On the fourth day of school, one of my first-graders was rocking in his
and fell out of it. Several
of his classmates laughed. There was one dissenting voice, however: a girl,
not yet six years old, objected, ďItís not nice to laugh. He might be hurt.Ē
There were three things I wanted to do immediately: (1) make sure that
the boy was not hurt (he wasnít); (2) show appreciation for the compassion
of his one classmate; (3) conduct a class discussion about concern for
the feelings of others in situations such as this.
Children watch a lot of television and movies. In both live action and
cartoons, there is a tremendous amount of screen time given to people falling,
dropping things, getting wet, and other forms of physical comedy created
for the amusement of the audience.
Young children have not had enough experience to distinguish among these
differing situations. It seems perfectly natural, therefore, for six-year-olds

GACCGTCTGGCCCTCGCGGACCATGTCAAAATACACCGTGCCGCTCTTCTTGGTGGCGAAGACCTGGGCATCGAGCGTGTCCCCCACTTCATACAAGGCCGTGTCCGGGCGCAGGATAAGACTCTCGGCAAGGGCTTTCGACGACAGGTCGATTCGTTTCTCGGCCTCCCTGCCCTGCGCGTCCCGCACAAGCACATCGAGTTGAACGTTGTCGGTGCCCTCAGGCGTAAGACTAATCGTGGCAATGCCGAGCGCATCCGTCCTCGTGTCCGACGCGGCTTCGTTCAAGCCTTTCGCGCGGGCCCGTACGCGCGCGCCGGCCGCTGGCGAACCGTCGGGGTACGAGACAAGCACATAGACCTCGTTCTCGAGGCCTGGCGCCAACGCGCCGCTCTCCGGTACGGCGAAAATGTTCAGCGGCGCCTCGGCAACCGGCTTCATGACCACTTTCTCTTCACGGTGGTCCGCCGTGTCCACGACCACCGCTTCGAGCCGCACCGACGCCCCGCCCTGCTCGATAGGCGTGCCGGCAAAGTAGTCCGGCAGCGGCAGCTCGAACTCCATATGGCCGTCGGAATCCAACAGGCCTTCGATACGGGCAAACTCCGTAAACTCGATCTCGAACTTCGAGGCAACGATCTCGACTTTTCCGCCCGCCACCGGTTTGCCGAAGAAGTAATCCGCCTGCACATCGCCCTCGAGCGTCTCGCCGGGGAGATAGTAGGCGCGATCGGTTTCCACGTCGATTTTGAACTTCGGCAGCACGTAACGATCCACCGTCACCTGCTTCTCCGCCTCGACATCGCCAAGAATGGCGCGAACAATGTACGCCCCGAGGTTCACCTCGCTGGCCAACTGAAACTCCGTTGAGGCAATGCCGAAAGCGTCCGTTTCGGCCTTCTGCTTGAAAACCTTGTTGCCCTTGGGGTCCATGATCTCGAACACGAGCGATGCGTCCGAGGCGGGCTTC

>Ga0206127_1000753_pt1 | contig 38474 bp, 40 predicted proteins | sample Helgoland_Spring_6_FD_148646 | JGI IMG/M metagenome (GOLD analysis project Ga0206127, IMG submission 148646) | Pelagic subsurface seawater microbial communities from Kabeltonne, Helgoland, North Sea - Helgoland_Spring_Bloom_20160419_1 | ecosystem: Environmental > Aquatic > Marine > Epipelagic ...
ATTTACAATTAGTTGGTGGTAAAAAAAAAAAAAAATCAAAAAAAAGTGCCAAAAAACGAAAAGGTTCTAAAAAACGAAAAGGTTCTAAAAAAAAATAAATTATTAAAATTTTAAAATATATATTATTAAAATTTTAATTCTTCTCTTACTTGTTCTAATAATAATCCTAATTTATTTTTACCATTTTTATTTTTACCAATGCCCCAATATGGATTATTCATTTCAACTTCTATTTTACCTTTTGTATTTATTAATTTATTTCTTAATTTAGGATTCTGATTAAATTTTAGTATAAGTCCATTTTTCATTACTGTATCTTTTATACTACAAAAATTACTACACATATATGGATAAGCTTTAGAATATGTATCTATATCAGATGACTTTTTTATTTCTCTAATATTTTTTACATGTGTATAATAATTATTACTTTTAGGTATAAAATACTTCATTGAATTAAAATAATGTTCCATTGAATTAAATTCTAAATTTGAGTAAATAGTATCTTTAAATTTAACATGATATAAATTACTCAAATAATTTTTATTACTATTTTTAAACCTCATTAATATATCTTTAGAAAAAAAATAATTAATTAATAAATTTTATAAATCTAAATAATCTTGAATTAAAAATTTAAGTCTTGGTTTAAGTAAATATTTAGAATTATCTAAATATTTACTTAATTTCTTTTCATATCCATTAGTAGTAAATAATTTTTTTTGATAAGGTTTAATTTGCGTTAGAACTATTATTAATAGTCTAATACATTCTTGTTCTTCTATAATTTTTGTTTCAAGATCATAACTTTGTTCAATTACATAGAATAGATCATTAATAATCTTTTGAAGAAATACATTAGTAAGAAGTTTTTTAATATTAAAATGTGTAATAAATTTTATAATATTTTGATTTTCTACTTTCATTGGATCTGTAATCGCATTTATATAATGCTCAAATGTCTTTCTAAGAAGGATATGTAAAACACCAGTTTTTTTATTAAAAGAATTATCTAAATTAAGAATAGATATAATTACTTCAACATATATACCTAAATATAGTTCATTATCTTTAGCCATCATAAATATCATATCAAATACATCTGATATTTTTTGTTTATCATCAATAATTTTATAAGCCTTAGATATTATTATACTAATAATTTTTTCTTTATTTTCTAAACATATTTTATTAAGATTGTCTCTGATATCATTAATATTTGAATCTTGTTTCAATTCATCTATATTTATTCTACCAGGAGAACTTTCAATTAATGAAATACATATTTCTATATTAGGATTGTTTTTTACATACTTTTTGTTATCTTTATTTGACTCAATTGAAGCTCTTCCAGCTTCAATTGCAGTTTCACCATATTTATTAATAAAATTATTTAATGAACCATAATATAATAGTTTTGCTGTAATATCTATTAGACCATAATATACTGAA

to assume that since it is all right to laugh at the people they see on
the screen, that it is all right to laugh at people who do the same things
right in front of them.
At that moment, I thought about a song that was fairly new to me at that
time. I had recently discovered a book entitled Love Can Build a Bridge,
by Naomi Judd. It included a cassette with The Judds singing the song by
the same name. I was attracted to the text as well as the winsome illustrations:
children of many cultures shown helping each other.
I played the cassette and showed the pictures. The lyrics include these:
ďLove can build a bridge between your heart and mine. Love can build a
bridge. Donít you think itís time? Donít you think itís time?Ē
Almost every day since then, somebody in the class asks me to play it so
the class can sing along. I think it will be a way for me to help get across
the message of caring for others during the current school year.
This column has been incorporated and expanded in Teach Your Children
Well: A Teacherís Advice for Parents.